This study illustrates the need to use specific equipment for EM in ICU. Lack of equipment is a classical barrier for EM [23, 24]. In ICU reports of EM for patients with respiratory failure, walking training uses traditional walkers [25], or custom-made devices which might carry oxygen, intravenous poles, ventilators [26]. It appears here that BWS devices are a specific requirement for verticalization and walking in neurological ICUs, given patients’ neurologic impairments. BWS devices might furthermore be relevant in general ICUs, since a recent randomized trial found a trend for shorter delays before independent walking and significantly shorter lengths of hospital stay in non-neurological patients trained for walking with BWS in critical care [27].

This study also highlights the need for continuous efforts to overcome well-described barriers to EM implementation [23, 24]. A total of 45 patients with indication for BWS walking did not receive it. In 13 cases, reasons were medical barriers or safety concerns, some of them being avoidable. Need for protective headgears for craniostomies might be anticipated. EM with in situ femoral catheters was found safe in multiple studies [28, 29], and previous experience in our unit was consistently safe, but presence of lines nonetheless prevented walking training in some cases. Education of staff and EM protocols are helpful to overcome these safety concerns [24]; while most EM protocols clearly define medical contraindications, it seems critical that such protocols insist on situations which should not be regarded as limitations for EM.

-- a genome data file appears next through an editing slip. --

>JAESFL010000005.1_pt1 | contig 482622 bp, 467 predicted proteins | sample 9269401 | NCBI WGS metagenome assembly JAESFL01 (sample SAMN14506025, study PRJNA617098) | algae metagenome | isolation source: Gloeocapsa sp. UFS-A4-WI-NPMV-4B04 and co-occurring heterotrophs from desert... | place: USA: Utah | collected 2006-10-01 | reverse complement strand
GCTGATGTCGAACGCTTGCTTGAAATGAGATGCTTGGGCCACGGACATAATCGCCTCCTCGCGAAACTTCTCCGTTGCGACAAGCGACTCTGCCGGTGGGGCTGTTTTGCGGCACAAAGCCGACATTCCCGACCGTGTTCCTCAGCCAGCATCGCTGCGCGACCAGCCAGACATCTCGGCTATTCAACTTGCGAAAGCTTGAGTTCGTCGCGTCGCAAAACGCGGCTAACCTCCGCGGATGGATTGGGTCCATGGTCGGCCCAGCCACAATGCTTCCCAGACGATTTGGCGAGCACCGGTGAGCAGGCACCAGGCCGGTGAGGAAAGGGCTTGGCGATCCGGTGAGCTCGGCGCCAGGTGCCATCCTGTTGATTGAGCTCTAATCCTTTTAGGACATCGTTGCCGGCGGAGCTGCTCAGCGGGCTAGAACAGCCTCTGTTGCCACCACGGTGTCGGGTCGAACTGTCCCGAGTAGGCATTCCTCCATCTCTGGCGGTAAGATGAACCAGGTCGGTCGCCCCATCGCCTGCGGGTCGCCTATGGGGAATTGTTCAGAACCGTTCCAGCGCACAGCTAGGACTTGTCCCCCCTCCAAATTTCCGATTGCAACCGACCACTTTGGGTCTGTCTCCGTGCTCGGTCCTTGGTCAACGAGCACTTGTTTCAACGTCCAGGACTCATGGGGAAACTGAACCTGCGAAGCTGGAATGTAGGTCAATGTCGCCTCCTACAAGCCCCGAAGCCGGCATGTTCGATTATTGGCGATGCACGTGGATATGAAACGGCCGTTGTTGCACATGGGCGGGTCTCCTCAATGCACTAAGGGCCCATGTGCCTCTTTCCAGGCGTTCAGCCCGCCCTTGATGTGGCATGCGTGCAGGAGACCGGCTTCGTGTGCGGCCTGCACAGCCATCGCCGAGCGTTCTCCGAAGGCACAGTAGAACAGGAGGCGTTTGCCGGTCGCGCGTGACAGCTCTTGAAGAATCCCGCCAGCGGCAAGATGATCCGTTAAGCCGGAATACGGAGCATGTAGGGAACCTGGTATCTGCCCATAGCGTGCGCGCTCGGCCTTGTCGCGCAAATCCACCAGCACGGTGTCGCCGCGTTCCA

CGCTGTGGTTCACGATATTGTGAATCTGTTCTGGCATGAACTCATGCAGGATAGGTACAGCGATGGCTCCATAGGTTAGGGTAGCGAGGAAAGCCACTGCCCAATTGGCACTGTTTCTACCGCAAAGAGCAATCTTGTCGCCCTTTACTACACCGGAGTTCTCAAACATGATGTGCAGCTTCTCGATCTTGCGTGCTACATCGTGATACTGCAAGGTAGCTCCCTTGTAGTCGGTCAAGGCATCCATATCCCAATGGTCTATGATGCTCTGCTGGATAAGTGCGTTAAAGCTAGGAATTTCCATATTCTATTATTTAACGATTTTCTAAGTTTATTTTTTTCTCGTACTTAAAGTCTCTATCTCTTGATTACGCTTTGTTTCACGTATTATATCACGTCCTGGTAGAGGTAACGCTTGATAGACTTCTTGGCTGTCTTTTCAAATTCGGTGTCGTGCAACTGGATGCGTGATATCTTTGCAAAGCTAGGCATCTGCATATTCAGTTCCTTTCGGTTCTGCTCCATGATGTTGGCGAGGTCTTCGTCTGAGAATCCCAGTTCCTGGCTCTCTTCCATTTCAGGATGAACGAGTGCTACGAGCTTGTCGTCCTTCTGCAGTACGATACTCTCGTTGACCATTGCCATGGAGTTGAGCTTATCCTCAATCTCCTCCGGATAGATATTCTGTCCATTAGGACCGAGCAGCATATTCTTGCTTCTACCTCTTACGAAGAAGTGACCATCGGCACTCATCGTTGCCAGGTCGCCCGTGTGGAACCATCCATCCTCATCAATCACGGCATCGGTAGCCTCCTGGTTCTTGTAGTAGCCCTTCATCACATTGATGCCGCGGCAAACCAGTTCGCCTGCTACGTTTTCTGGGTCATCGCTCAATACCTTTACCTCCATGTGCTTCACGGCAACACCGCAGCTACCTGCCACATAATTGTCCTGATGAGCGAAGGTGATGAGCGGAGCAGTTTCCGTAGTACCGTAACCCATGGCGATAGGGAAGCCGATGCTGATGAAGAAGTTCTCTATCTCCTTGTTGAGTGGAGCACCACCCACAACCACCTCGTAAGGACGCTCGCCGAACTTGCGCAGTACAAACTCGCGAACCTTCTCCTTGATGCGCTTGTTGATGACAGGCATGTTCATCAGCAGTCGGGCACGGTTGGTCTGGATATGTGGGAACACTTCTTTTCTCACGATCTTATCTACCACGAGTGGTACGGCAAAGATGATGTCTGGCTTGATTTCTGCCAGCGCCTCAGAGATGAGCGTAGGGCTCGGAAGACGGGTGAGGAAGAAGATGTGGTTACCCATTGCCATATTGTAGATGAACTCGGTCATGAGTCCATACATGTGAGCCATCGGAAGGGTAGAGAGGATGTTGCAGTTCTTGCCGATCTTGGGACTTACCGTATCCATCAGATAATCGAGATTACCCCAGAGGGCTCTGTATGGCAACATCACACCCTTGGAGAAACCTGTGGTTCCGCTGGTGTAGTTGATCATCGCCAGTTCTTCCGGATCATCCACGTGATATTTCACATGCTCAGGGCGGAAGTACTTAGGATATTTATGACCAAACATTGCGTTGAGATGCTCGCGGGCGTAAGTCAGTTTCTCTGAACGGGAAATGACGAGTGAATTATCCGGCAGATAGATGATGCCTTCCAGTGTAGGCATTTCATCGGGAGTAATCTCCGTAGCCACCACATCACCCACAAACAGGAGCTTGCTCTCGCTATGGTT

In a high number of cases, organizational barriers such as heavy workload or weekends prevented BWS training. In a dedicated review on barriers to EM, Parry et al. [24] found workload and lack of staff cited by more than 15 studies. The high level of caregivers’ time required for BWS walking sessions in this study might discourage neuroICU teams to implement BWS walking. Yet other EM activities (bedside sitting, active transfer to chair) for patients with these levels of impairments and medicalization would likewise require time and implication of the whole staff, a consistent characteristic of EM [4]. The necessity of restructuring roles and responsibilities to permit EM has been stressed before [24]. Given the cost-efficacy of EM in ICU [30], and previous experiences on successful implementation of EM when adequate funding and staffing is provided [31], these results are one more advocacy to allocate staffing for EM. Besides, the capacity to make patients with severe neurological injuries walk in ICU, soon after extubation, has been a strong motivational factor for our team. Indeed, a key to the success of EM is to obtain buy-in for this time-requiring activity [23].

The methodology of the present study did not allow any conclusions to be drawn as to the benefits of BWS walking in ICU on patients’ outcome. But it showed that it accelerated steps of EM: the technique enabled the training of gait to be anticipated by a median of 11 days. Indeed, the provision of gait training very early after critical brain injuries is likely to be beneficial on outcome. In order to enhance brain plasticity in post-stroke rehabilitation [32], the priority is to provide task-oriented training, as soon as possible [33]. Higher doses of walking training in the first weeks post-stroke are associated in recent RCTs with greater walking capacity [34, 35], which are maintained over the first year post-stroke [35].